When we think of our arteries and what can damage them, we tend to think of that clog: the hunk of junk that stops the flow of blood, like a lemon seed in a straw. If there's a roadblock in the way, then there's no way for traffic to move through. But that's only one mechanism for closing off blood flow. The other occurs through the process of inflammation.
Typically, inflammation in our bodies makes us think of things that swell out—like a sprained ankle, or swollen gums, or the shiner from the 2 a.m. bar brawl. But when it comes to arterial inflammation, you have to think about swelling in.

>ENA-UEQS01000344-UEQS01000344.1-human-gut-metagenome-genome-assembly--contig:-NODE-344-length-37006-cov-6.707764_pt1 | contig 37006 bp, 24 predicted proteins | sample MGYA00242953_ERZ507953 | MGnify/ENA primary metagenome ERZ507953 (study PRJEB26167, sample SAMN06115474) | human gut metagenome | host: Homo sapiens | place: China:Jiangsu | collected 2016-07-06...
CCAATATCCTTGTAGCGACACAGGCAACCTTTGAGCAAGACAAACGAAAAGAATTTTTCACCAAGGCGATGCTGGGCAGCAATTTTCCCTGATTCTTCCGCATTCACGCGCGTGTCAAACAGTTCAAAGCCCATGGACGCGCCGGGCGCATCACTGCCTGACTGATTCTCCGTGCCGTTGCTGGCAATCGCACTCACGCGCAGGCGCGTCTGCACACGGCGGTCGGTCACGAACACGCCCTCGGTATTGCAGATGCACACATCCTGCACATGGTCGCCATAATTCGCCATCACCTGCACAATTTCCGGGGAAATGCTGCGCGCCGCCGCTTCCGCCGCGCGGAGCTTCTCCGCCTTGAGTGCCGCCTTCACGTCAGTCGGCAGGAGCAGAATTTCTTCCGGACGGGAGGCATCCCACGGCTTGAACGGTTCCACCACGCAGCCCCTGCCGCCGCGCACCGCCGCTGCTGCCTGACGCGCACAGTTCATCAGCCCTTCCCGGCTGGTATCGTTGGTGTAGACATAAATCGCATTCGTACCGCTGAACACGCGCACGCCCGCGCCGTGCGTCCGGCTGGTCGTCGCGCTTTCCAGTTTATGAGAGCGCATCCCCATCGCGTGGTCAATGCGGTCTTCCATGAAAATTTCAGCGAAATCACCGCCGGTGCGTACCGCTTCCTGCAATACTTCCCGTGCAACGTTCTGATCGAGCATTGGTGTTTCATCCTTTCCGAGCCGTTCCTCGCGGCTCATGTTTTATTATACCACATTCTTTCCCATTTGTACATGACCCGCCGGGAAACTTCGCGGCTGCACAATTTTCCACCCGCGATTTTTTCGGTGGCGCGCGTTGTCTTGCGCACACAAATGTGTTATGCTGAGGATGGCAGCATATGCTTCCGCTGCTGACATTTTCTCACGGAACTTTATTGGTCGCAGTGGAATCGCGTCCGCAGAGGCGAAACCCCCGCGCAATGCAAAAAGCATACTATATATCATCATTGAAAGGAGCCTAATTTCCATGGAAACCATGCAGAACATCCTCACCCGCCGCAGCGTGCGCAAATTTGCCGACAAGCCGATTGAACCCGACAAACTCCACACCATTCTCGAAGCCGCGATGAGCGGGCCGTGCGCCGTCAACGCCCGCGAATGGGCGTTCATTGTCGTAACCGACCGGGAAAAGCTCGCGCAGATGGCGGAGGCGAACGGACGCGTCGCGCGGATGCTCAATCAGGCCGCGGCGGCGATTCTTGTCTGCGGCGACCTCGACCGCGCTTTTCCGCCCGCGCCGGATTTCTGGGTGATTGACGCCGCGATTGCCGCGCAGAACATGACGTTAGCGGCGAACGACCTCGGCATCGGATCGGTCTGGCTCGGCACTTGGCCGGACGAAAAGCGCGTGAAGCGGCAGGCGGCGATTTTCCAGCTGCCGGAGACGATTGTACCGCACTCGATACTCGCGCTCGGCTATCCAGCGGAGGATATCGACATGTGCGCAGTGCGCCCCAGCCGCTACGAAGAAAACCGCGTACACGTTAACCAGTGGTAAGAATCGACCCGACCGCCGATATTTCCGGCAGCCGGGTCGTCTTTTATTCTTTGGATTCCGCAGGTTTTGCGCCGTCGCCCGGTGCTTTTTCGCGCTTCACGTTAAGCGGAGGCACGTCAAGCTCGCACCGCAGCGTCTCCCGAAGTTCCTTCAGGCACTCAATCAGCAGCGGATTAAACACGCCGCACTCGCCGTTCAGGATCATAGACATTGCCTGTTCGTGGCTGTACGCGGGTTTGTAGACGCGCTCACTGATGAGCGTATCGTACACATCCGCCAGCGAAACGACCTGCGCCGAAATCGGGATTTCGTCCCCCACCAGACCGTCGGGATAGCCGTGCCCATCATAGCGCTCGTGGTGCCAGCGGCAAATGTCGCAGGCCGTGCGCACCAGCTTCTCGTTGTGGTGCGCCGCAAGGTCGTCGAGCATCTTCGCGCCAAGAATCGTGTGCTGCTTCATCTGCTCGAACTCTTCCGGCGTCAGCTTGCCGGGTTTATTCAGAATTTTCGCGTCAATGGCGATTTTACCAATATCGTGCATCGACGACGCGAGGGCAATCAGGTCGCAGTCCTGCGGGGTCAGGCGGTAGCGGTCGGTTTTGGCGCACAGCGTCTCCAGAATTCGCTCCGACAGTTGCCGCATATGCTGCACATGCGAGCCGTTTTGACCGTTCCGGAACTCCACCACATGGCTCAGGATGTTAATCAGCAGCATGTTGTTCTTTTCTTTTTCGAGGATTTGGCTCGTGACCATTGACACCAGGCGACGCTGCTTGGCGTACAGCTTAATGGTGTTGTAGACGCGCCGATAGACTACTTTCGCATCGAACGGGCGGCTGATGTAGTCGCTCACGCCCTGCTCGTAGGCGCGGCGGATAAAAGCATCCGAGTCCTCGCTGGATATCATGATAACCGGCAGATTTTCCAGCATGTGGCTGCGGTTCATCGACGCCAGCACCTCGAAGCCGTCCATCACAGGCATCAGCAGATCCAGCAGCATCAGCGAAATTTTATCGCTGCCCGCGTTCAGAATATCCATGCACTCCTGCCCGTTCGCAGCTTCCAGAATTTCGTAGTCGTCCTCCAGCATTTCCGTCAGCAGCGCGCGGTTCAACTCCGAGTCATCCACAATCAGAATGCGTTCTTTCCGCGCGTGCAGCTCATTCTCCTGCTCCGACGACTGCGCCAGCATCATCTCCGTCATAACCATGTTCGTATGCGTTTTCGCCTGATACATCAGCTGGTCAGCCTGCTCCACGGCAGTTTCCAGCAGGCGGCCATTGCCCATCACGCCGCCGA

Inflammation occurs in the middle layer of your arteries. As the middle layer swells from too much LDL "bad" cholesterol, it pushes into the inner layer because the outer sausage layer doesn't give. That pushing into the inner layer reduces the size of the hole that blood can travel through (like drinking with a thinner straw).
Find out more about this book:YOU: On A Diet Revised Edition: The Owner's Manual for Waist Management